Chinese horticulture began in the Qin Dynasty (1644-1911), and two royal garden construction upsurges occurred during the Qin/Han (221BC-220AD) and Sui/Tang (581-907) dynasties. Private gardens saw great development by men of letters during the Tang and Song dynasties, and entered the peaking stage in the Ming and Qing dynasties (1644-1911). The achievements in gardening during the Qing Dynasty attract greater attention, representing an important component of the third development upsurge in Chinese architecture. Almost all of the existing gardens were preserved during this age. The extant royal gardens are in the vicinity of Beijing, while private gardens of a higher artistic level are mostly 1concentrated in areas south of the Yangtze River. They constitute the two major schools of Chinese gardening.
Garden building is considered a chief component of Chinese culture. The chinese garden has a long history.It first appeared in the form of a hunting preserve for emperors and nobles in the 11th century B.C during the Zhou Dynasty. Druing the Qin and Han dynasties,those natural preserves were made more beautiful and became places of recreation for imperial families.
Garden design was an art in China. One of the most common ways to make a Chinese home more elegant was to develop one or more compounds into a garden with plants, rocks, and garden buildings. Gardens were especially appreciated for their great beauty and naturalness. In time, garden design came to be regarded as a refined activity for the well-heeled and well-educated.
The Chinese consider gardens a serious art form and as with painting, sculpture and poetry aim to attain in their design the balance, harmony, proportion and variety that are considered essential to life. In fact there is a saying which goes, "the garden is an artistic recreation of nature; a landscape painting in three dimensions" . Through a combination of such natural elements as rock, water, trees and flowers and such artificial elements as architecture, painting and poetry, the designer sought to attain an effect which adhered to the Daoist principles of balance and harmony, man and nature.
Garden building saw its heyday during the Ming and Qing dynasties and the imperial garden Yuanming Yuan was regarded as a masterpiece in this period. Different from the classical European gardens, in which geometric patterns dominate, Chinese gardens are made to resemble natural landscapes on a smaller scale. Traditional Chinese gardens fall into three categories, namely, imperial, private, and landscape gardens.
Most imperial gardens are located in north china: Beihai park; the Summer Palace; the Imperial Garden of the Forbidden City in Beijing; The Imperial Summer Resort in Chengde, Hebei Province; and Huaqing Palace in Xian Shaanxi Province. Imperial gardens occupy large areas. The summer Palace, for instance,has an area of 290 hectares while the Imperial Summer Resort in Chengde, which covers more than 560 hectares, is the largest imperial garden in China. Most of these gardens have three sections which serve administrative, residential, and recreational purposes. In large imperial gardens, the main buildings are connected by an imaginary line in the middle of the garden on a norht-south axis. Other buildings scattered among hills and waters are linked by subordinate lines, forming a well-designed symmetry and adding beauty to the chief architecural complex.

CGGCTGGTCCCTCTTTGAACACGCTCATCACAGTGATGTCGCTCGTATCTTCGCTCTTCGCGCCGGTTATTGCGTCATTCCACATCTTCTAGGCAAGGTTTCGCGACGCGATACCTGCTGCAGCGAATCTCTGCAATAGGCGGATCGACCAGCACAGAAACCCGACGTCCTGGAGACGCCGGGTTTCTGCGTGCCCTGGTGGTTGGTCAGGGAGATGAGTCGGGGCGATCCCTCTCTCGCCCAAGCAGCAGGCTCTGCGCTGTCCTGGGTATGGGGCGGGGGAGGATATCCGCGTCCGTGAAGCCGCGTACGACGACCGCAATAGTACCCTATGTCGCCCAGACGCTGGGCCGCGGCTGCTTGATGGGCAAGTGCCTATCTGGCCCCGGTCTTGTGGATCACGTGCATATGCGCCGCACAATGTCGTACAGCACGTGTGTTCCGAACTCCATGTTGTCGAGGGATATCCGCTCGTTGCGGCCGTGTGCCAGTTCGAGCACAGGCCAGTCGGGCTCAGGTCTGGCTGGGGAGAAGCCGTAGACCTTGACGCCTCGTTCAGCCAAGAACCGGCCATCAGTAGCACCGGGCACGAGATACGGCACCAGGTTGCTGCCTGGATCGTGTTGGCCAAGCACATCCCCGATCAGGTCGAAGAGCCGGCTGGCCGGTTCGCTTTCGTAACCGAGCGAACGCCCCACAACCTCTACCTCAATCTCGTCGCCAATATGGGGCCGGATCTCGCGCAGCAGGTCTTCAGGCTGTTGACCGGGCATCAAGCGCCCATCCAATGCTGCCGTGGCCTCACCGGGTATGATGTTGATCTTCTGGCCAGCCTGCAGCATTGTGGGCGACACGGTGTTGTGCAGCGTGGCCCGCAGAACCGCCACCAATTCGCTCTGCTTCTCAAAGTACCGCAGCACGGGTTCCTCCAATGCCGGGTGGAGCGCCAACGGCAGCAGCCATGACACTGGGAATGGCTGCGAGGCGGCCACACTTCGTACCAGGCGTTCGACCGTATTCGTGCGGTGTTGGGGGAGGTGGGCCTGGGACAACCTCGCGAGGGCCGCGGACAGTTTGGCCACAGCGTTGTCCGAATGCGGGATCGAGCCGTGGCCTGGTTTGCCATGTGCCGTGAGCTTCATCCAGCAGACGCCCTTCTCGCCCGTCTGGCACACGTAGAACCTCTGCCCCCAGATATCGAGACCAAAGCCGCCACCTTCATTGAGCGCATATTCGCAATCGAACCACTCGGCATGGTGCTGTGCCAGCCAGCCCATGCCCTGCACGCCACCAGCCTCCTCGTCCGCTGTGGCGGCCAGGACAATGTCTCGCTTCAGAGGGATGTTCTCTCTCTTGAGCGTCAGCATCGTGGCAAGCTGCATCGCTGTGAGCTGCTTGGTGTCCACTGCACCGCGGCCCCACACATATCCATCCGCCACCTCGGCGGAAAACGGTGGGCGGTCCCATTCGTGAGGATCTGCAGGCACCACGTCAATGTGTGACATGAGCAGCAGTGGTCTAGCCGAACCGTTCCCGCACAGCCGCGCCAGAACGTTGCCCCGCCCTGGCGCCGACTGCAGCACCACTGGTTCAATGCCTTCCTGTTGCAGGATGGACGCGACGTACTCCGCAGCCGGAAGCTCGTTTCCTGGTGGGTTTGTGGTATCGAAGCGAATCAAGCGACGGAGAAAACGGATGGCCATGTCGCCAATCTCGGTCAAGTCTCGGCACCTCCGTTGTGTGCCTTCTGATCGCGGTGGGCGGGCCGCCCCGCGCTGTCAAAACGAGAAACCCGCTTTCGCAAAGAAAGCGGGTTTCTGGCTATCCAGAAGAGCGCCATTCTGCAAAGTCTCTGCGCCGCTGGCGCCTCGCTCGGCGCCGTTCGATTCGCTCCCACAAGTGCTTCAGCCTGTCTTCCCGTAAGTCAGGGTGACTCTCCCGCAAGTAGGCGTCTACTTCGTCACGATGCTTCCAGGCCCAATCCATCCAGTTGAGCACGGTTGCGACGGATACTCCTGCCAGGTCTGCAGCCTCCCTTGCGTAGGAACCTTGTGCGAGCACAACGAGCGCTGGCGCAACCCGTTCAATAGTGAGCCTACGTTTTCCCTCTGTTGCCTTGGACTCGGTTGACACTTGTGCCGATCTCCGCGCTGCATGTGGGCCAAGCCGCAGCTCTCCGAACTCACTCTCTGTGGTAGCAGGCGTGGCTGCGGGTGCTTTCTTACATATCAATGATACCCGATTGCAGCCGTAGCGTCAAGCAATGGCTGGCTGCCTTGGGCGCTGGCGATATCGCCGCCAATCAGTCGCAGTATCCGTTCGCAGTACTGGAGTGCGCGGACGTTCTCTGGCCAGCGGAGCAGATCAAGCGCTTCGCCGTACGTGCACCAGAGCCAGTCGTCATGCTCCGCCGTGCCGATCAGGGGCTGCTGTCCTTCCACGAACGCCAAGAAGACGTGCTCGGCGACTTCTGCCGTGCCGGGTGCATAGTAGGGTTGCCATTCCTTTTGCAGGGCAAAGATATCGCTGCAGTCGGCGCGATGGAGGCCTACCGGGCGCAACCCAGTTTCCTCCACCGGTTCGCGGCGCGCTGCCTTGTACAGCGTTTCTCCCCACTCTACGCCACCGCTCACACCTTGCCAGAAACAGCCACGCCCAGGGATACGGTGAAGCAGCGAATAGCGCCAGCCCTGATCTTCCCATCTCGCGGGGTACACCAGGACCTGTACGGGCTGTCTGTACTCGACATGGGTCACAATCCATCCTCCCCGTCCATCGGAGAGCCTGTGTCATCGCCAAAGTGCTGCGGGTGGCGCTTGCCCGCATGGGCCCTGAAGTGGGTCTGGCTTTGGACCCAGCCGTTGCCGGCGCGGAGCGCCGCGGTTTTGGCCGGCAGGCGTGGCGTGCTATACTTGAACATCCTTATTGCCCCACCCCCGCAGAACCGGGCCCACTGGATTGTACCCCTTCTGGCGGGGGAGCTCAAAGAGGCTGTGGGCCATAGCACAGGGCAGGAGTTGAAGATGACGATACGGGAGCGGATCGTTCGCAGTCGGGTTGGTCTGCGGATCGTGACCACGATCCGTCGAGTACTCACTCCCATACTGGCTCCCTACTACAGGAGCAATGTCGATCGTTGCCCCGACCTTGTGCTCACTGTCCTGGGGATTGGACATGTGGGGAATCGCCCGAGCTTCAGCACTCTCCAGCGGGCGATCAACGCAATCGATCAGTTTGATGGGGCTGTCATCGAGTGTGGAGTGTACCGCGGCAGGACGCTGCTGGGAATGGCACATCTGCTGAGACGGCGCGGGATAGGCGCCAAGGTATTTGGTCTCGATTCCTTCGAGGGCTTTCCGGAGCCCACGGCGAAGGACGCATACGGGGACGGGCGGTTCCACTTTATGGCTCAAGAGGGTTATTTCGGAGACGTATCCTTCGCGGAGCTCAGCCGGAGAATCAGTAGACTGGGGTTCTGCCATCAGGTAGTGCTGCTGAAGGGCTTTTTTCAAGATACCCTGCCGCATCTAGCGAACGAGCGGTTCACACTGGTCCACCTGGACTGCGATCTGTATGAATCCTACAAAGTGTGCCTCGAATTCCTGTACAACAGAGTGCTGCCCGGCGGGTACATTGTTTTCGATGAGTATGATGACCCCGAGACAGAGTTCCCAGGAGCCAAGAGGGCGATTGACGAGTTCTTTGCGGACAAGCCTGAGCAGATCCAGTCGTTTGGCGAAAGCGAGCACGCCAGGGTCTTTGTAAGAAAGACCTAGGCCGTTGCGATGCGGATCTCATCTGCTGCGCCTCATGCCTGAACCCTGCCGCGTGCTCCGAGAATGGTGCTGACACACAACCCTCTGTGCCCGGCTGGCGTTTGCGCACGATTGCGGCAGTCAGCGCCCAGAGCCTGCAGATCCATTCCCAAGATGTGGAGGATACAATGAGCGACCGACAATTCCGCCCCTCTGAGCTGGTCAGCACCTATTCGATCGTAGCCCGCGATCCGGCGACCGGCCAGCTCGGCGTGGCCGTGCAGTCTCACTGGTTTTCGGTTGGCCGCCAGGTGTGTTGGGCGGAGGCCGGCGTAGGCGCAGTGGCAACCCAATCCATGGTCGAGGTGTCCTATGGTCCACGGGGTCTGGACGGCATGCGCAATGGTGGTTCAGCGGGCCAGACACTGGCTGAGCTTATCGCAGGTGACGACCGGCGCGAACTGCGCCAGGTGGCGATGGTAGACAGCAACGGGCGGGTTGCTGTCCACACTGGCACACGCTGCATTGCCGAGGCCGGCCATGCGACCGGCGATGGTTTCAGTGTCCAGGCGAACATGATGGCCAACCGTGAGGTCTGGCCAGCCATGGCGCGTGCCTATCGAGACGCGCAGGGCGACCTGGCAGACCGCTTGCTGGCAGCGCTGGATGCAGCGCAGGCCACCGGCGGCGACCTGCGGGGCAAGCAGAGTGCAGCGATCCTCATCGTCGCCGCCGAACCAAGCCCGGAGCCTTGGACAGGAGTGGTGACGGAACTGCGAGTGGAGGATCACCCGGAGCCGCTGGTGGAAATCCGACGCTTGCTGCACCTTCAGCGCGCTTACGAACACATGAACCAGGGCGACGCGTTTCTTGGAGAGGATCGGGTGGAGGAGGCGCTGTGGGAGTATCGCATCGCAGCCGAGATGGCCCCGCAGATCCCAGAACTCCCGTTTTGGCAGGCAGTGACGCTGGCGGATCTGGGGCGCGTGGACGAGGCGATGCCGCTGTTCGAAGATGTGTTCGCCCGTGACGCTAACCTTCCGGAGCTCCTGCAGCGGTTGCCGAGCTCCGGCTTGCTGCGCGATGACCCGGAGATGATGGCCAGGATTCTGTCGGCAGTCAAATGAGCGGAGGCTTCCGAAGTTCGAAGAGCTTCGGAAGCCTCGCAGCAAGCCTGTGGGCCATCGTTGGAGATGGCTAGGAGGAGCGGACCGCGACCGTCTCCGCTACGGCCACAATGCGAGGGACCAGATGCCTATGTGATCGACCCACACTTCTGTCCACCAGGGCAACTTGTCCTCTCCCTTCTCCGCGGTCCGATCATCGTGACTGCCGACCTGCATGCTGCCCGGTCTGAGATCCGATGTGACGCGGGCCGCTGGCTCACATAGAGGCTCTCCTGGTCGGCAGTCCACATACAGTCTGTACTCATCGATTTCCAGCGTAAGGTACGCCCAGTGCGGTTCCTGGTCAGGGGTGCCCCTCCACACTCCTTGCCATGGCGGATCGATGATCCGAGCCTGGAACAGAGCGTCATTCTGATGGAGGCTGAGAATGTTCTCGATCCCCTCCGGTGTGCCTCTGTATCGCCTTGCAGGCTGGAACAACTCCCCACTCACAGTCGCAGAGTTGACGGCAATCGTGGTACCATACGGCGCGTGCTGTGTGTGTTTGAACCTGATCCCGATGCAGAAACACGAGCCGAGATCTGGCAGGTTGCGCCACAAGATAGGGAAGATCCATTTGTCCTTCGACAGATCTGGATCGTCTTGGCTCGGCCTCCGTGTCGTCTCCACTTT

Other characteristics of the imperial gardens are coloured painitings, screen walls, stone tablets, bridges, man-made hills and lakes and ingeniously-designed buildings. Decorated archways abound in those gardens.
Most private gardens are found in the south, especially in cities south of the Yangtse River. Private gardent were mostly built at one side or the back of the residential houses. In almost every garden. there is a large space in the garden set in a landscape of artistically arranged rockeries, ponds, pavilions, bridages, trees, and flowers. Surrounding the beautiful scene are small open areas partitioned by corridors or walls with latticed windows or beautifully shaped doors. Buildings in the garden were used for receiving guests,holding banquets, reading, or writing poetry, They are open on all sides and are oftn situated near the water. The winding corridors connect various buildings and also provide a covered veranda as shelter from the rain and shade from the sun.
Suzhou, known as the home of gardens,displays the most and the best traditional private gardens in china. Among them, the Pavilion of the Surging Waves is known for its rustic charm, Lion Grove for its strang rockeries the Humble Administrater"s Garden for its tranquil waters and elegant buildings,and the Garden for Lingerring In for its ancient architectural art and the arrangement of hills, waters and plants. They re the examples of the garden styles of the song, Yunan, Ming and Qing dynasties respectively.
Gardens in Yangzhou are characterized by their architectural style and artistic rockeries, whereas Guangdong style gardens are distinguished by large ponds, brightly coloured buildings, and luxuriant plants.
Landscape gardens are different and are place for public recreation. The landscape garden mainly contains natural scenes, so it looks more natural than artificial. Good examples include the ten West Lake scenes in Hangzhou, the twenty-four Slim West Lake scenes in yangzhou. and the eight Daming Lake scenes in Jinan.